In 1939, Lída Baarová fled to Prague and there she continued to play in films like Ohnivé léto/Fiery Summer (1939, Frantisek Cáp, Václav Krska), Dívka v modrém/Girl in blue (1940, Otakar Vávra), Maskovana milenka/Masked Paramour (1940, Otakar Vávra) with Edwald Balser, and Zivot je krásný/Life Is Beautiful (1940, Ladislav Brom). But the Germans invaded Prague in March 1939, and soon she could not continue to film in her homeland. In 1942, she moved on to Benito Mussolini’s Italy, where she starred in such films as La Fornarina (1944, Enrico Guazzoni) with Anneliese Uhlig, L'ippocampo/The Sea-Horse (1945, Gian Paolo Rosmino) with Vittorio de Sica, and Vivere ancora/Still Alive (1945, Nino Giannini) starring Gino Cervi. After Allied troops occupied Italy, Lída Baarová returned to Prague. There she dated her old friend, German film idol Hans Albers. In April 1945, Lída Baarová left Prague for Germany, to join Albers in his country house on the shores of Lake Starnberg. On the way, she was taken into custody by the American military police, imprisoned in Munich, and later extradited to Czechoslovakia. Baarová was taken into custody on suspicion of collaboration with the Germans during the war. After a police hearing Baarová’s mother got a heart attack and died. Zorka Janů, who never had any ties to the Nazis, got as Baarová’sister also a Berufsverbot to make films and committed suicide in 1946. After 18 months of custody, Lída Baarová was released due to lack of evidence. While in custody, she was often visited by an admirer, theatrical agent Jan Kopecký. He was a close relative of the Czech Communist Minister of the Interior and hoped he could arrange Baarova's release from custody. Kopecký's prominent relative did not approve of this and Kopecký himself faced persecution. Kopecký and Lída Baarová married in 1947, formed an itinerant troupe playing marionettes and fled to Austria. From there, Kopecký immigrated to Argentina, leaving Lída behind to recuperate in a sanatorium. In Austria, Lída attempted a comeback, but Anton Walbrook withdrew from a film where he was cast with her. To escape the resulting negative media, she left for Argentina, where she lived in poverty. In 1950, she decided to return to Italy. Her husband stayed in Argentina and they were divorced in 1956.

Lida Baarova
German postcard by Agfa.

Fellini
Back in Italy, Lida Baarová appeared in several films, including La bisarca/The transporter (1950, Giorgio Simonelli) with comedian Peppino De Filippo, and Gli amanti di Ravello/The Lovers of Ravello (1951, Luigi Capuano) opposite Gabriele Ferzetti. Her best known film is I Vitelloni/The Loafers (1953, Federico Fellini), where she played the wife of a rich merchant. Later films include Pietà per chi cade/Compassion for those who fall (1954, Mario Costa) starring Amedeo Nazzari, and the Spanish production Miedo/Fear (1956, León Klimovsky) in which she played the wife of Antonio Vilar. Her final film was the war film Il cielo brucia/The sky burns (1958, Giuseppe Masini) with Amedeo Nazzari and Antonella Lualdi. In 1958, Baarova moved to Salzburg, In 1960, she began her theatrical comeback at the Theater an der Berliner Allee in Düsseldorf in a play by Claude Magnier. She married Swedish physician Kurt Lundwall in 1969 (some sources say 1972), who was 20 years her senior. By 1975 she was appearing in the German stage version of Rainer Werner Fassbinder's The Bitter Tears of Petra Von Kant. In the 1990’s, after the fall of Communism, Baarová reappeared on the cultural scene of the Czech Republic. With the help of the Czech author Josef Škvorecký she published in 1983 the autobiography Útěky (Escapes) and in 1991 followed Život sladké hořkosti (The Sweet Bitterness of My Life). In this memoir she described life in the Nazi upper echelons, where elegantly dressed ministers mingled with the film world elite. The short documentary Sladke horkosti Lidy Baarove/Lída Baarová's Bittersweet Memories (1995) won an award at the 1996 Art Film Festival in Trenčianske Teplice, Slovakia. Baarová suffered from Parkinson's disease and she died in 2000 in Salzburg, Austria. She was 86. She lived alone on the estate she inherited after the death of her second husband, Dr. Lundwall, who had passed away in 1972 (some sources say 1980). In her autobiography she stated that later in her life she had regretted that she had been mixed up in ‘the history’. But at that time she was very young and ‘foolish’ and couldn't help seeing Goebbels. However, it is doubtable that she ever really felt guilt about her past. "There's no doubt that Goebbels was an interesting character," she observed in 1997, "a charming and intelligent man and a very good storyteller. You could guarantee that he would keep a party going with his little asides and jokes." Her ashes were interred in Prague's Strašnice cemetery, where she rests with her parents and her sister Zorka Janů.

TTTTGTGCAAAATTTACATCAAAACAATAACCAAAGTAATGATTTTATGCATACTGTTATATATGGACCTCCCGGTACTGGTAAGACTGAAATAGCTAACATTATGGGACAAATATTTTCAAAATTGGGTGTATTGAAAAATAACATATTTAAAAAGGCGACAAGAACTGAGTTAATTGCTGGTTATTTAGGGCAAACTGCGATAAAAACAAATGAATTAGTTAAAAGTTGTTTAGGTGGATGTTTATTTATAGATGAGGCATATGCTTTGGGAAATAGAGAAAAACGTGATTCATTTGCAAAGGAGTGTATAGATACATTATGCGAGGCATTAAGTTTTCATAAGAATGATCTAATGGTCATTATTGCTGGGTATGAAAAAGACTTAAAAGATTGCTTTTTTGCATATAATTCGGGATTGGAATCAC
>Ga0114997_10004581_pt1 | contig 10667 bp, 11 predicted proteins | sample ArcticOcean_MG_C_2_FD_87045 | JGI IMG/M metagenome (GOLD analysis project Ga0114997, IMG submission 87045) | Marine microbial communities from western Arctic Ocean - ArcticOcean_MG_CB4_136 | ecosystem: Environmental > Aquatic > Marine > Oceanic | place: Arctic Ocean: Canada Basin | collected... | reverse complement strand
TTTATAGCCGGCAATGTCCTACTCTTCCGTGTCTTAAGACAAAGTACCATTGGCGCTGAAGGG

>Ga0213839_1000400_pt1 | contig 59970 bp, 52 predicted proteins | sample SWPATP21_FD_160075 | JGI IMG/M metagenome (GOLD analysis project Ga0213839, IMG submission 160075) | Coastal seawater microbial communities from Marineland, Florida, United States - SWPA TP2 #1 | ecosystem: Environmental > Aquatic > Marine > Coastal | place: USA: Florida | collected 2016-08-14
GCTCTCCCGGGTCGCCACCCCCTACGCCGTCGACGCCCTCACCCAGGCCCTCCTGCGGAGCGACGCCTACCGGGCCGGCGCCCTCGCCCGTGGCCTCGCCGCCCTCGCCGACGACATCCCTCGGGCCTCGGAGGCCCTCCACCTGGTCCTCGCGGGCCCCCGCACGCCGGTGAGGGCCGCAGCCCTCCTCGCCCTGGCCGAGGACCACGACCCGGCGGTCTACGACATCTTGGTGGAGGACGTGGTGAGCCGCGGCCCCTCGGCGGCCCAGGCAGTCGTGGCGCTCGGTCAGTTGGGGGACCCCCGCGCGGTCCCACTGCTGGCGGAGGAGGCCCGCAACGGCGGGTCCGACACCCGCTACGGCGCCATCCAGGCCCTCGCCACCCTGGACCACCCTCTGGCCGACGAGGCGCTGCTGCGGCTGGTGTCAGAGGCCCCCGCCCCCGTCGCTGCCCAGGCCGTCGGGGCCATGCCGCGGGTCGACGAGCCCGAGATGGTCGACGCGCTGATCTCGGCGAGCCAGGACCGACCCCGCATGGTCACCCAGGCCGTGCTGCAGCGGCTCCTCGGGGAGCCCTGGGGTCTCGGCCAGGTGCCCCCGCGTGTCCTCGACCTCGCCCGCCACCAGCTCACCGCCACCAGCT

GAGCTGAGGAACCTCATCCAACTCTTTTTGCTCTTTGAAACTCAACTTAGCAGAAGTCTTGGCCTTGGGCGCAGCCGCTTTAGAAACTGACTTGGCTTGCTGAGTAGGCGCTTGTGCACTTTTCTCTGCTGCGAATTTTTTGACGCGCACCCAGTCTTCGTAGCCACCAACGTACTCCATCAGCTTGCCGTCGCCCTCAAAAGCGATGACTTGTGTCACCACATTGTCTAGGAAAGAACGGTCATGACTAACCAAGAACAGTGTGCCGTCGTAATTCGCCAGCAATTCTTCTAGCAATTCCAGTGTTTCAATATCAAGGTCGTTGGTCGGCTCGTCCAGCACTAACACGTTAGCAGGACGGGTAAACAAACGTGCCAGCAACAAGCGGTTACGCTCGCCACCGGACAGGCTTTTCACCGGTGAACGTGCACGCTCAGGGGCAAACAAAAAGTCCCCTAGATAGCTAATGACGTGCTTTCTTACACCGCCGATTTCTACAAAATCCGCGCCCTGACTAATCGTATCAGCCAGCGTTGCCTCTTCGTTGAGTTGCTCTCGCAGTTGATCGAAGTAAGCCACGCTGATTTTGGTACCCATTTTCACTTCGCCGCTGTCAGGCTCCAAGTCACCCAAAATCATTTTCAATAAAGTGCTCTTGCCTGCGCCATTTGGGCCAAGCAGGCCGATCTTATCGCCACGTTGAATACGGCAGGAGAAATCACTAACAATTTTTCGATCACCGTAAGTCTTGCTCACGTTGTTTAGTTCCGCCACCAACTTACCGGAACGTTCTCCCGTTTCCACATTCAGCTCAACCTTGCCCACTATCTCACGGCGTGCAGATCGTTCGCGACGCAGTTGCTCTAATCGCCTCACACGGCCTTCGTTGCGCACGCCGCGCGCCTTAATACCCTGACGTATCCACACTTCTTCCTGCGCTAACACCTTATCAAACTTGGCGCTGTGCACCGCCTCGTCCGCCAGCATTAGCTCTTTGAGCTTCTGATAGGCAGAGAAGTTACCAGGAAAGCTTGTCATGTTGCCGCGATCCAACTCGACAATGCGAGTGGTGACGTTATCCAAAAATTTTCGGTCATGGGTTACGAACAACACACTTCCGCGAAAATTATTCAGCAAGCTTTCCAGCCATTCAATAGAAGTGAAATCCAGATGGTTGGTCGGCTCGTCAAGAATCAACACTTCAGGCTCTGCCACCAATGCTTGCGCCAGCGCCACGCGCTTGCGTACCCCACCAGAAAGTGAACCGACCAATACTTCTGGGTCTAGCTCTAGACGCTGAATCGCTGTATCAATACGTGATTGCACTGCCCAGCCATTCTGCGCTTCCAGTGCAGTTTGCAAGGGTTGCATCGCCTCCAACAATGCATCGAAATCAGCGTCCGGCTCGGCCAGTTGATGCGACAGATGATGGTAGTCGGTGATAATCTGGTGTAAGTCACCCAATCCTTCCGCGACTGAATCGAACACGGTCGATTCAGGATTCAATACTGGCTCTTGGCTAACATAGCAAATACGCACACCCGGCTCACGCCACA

Lida Baarová sings Růže nad moji mrizi in Dívka v modrém/Girl in blue (1940). Source: Kaaprik (YouTube).


American trailer for I Vitelloni/The Loafers (1953). Source: UmbrellaEntAu (YouTube).

Sources: Peter Conradi (The Sunday Times), The Guardian, Wolf Oschlies (Shoa.de) (German), Wikipedia (German and English), and IMDb.